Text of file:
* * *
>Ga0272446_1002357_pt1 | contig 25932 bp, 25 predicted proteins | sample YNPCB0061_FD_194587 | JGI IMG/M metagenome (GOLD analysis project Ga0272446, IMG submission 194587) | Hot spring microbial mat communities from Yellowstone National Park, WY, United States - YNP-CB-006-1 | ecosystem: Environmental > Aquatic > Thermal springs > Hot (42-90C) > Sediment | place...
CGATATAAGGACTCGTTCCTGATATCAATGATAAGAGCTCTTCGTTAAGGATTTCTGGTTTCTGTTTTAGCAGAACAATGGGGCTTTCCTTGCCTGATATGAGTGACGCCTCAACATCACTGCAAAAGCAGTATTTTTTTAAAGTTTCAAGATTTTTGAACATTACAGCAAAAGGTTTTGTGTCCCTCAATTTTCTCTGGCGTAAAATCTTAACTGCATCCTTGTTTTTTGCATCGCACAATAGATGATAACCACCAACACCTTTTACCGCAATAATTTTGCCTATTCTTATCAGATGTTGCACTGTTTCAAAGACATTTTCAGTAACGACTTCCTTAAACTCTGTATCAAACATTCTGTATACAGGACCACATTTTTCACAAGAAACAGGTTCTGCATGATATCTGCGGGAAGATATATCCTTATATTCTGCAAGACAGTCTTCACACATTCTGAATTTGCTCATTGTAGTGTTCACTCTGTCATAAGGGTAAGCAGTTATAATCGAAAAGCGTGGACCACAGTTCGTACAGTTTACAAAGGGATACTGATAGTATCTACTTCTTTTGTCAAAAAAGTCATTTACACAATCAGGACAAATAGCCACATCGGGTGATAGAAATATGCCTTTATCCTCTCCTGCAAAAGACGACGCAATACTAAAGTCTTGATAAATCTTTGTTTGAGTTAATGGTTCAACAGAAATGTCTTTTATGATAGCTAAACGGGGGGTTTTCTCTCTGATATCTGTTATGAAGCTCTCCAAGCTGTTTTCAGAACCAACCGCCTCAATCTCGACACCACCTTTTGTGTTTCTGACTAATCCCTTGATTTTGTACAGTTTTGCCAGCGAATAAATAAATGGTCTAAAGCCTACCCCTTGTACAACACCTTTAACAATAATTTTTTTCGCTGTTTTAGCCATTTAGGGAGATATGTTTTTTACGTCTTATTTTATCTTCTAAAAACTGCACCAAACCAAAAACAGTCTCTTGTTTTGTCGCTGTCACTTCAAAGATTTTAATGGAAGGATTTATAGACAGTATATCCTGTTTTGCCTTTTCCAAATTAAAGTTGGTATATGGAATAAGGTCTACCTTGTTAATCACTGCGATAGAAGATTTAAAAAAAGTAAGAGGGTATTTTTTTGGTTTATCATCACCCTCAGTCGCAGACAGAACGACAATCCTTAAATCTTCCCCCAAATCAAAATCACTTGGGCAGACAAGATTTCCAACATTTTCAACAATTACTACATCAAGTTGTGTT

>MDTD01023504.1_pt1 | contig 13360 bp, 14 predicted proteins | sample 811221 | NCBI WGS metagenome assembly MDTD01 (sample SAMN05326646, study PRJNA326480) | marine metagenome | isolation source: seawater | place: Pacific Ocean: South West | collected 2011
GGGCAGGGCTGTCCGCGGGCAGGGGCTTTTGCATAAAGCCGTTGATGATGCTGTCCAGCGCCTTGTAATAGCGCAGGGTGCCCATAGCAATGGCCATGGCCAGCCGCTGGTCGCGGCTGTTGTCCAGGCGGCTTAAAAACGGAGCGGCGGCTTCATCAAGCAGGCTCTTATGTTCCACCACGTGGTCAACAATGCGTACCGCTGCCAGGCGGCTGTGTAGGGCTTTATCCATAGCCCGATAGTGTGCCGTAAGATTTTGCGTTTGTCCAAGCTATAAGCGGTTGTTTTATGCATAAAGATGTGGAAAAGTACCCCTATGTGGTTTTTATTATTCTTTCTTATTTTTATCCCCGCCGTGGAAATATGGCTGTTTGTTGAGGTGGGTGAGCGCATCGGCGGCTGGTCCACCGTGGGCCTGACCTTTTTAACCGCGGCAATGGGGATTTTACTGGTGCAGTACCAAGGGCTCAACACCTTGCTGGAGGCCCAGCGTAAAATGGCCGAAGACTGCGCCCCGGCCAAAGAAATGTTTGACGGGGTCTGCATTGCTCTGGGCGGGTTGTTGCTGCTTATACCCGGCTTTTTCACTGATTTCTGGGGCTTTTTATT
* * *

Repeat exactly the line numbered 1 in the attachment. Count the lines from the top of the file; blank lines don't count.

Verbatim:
>Ga0272446_1002357_pt1 | contig 25932 bp, 25 predicted proteins | sample YNPCB0061_FD_194587 | JGI IMG/M metagenome (GOLD analysis project Ga0272446, IMG submission 194587) | Hot spring microbial mat communities from Yellowstone National Park, WY, United States - YNP-CB-006-1 | ecosystem: Environmental > Aquatic > Thermal springs > Hot (42-90C) > Sediment | place...